On May 23, 1957, police officers showed up to a house in Cleveland and demanded to be let inside. They believed a man who was recently involved in a bombing was hiding inside. Dollree Mapp, the woman who lived in the home refused to let them in. Ms. Mapp explained to the officers that she needed to see a search warrant before letting them enter the home. They were unable to provide one, so they left.
The Weeks v United States case was the Supreme Court basis in determining to incorporate the Fourth Amendment into the Fourteenth Amendment due process clause and apply the exclusionary rule in state cases. In this essay, I am going to discuss the reason why the Supreme Court determine that the exclusionary rule should apply to the state police activity. Prior to the case of Weeks v United States, the state police activity “were not limited in their conduct by the Fourth Amendment” (Ingram p.81) and the exclusionary rule of Fourth Amendments illegal search and seizure only applies to federal law enforcement officers. Basically, it means that state law enforcement officials can illegally search and seized criminal activity evidence and court don’t prohibit the use of illegally obtained evidence in the trial court.
Harel Tillinger In the case presented, Hopewell High School has a practice of saying a voluntary prayer before each football game in which the coaches may participate and these prayers take place on school grounds. A father of two football players on the team, sued the school district because his children do not participate in the team prayers and are ostracized for doing so. In the case of O’Connell v. Hopewell School District, New Jersey, Justice Oliver Wendell Holmes Jr delivers the opinion of the court.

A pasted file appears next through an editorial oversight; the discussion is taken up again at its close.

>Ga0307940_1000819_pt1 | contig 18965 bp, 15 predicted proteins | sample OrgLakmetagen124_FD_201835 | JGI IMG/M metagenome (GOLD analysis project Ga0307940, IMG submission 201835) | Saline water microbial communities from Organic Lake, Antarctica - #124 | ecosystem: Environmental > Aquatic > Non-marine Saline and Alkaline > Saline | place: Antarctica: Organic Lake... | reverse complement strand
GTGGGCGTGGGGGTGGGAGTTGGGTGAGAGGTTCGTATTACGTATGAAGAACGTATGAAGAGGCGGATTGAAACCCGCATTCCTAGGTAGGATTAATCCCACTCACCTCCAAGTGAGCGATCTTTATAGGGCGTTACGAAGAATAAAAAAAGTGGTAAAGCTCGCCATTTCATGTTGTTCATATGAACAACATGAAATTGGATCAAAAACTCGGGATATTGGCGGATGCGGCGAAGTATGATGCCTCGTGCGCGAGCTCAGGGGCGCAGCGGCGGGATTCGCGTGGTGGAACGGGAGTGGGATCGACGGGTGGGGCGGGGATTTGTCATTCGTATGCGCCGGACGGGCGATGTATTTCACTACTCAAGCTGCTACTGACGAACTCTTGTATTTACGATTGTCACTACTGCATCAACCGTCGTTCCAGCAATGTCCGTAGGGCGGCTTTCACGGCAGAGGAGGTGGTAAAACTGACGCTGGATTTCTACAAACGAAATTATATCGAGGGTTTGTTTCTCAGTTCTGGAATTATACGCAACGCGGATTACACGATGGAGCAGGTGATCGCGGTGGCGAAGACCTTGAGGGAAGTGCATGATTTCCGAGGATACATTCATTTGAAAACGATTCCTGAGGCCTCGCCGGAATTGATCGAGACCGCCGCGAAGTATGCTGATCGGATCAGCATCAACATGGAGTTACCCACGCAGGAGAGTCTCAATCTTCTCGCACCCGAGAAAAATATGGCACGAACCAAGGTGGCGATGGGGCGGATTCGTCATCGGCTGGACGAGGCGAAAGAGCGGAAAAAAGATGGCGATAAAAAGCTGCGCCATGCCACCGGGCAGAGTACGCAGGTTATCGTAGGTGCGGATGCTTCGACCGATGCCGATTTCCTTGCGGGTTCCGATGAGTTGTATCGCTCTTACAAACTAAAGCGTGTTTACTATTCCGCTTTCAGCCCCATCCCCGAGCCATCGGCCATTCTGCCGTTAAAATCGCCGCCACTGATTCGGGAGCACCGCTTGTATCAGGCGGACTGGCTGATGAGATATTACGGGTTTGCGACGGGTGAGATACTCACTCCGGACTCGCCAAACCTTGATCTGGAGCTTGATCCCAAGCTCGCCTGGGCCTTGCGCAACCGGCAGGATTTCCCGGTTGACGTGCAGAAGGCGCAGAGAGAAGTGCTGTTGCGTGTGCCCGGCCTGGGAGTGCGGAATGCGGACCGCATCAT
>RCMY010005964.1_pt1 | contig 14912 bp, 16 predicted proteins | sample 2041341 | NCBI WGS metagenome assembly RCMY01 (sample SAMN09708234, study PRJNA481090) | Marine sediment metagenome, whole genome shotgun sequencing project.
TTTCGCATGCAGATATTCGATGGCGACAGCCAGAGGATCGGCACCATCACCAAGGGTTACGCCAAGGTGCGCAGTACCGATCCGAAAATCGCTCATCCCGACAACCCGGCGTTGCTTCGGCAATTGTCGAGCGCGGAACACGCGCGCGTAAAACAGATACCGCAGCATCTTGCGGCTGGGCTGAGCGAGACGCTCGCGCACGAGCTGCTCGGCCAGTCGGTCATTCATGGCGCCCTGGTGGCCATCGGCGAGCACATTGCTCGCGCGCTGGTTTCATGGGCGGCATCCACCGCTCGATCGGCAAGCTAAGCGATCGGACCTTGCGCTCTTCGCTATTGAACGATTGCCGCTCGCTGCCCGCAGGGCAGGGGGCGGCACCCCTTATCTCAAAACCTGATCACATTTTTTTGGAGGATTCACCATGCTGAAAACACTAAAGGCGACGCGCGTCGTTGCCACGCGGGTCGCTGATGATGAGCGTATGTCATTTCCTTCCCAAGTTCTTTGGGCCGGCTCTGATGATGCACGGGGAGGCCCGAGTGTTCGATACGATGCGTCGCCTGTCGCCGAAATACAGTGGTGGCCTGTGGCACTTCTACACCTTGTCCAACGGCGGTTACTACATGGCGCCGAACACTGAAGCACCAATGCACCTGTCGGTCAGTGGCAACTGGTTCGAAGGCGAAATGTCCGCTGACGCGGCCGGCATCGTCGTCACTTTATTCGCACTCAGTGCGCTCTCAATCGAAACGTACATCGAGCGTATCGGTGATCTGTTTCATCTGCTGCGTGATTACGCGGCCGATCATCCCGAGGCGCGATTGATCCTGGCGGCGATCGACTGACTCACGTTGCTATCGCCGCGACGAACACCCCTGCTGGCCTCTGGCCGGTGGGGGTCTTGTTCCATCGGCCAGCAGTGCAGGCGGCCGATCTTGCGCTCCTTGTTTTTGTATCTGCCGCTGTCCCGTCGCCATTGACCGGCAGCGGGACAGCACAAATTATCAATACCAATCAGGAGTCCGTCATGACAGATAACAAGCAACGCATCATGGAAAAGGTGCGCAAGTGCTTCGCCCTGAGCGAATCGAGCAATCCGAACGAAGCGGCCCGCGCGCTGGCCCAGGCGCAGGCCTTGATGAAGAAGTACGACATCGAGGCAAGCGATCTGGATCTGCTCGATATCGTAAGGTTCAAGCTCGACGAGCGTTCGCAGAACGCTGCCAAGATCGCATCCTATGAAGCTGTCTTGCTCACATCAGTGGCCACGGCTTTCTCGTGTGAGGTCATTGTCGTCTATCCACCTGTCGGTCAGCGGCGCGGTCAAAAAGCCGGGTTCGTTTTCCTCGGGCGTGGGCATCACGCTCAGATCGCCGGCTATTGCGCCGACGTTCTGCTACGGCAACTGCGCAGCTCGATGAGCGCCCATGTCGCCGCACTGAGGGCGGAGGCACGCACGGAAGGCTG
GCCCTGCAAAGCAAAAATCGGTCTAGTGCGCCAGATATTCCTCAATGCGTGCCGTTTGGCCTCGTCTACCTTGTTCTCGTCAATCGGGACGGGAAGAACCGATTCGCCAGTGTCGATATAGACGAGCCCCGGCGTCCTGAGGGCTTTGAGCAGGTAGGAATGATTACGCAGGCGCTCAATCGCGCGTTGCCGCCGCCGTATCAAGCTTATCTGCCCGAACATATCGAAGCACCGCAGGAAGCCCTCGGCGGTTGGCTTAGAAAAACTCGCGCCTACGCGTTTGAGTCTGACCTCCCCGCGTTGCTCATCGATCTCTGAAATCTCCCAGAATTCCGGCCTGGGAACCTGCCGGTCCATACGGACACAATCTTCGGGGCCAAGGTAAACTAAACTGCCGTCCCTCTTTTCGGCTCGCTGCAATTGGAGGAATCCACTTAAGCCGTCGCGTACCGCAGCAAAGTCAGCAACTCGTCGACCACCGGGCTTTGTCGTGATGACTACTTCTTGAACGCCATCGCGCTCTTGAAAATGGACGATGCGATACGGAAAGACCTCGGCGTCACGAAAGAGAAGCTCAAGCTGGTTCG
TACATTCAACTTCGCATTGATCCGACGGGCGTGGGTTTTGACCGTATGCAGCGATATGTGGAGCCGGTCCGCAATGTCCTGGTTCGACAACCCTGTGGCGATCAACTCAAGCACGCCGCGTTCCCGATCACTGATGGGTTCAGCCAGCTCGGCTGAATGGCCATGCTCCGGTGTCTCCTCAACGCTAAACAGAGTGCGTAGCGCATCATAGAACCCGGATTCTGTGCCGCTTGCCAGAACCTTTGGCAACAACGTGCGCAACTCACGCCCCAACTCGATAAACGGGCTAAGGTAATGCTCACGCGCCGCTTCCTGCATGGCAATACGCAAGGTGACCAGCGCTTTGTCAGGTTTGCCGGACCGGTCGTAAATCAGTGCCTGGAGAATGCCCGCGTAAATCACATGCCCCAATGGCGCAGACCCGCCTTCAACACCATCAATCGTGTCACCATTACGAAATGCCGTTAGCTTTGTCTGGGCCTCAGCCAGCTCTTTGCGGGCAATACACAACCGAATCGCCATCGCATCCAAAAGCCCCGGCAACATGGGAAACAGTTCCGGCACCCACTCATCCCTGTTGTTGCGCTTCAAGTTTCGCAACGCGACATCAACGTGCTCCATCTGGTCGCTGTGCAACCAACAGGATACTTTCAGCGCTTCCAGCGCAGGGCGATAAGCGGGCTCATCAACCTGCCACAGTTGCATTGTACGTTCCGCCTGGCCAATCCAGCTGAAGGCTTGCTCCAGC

San Antonio Independent School District v. Rodriguez case. Texas public primary and secondary schools rely on local property taxes for supplemental income. These schools are designed to establish a minimum education threshold at each school. The San Antonio District in the representation of families residing in poor districts challenged this funding scheme by arguing that students were disadvantaged because their schools lacked the property used by other districts, and academic programs receiving government funding should favor all students equally. Having already talked the facts of the San Antonio Independent School District v. Rodriguez, I would like to discuss how this has been another topic of much attention within the Department of Education of different districts.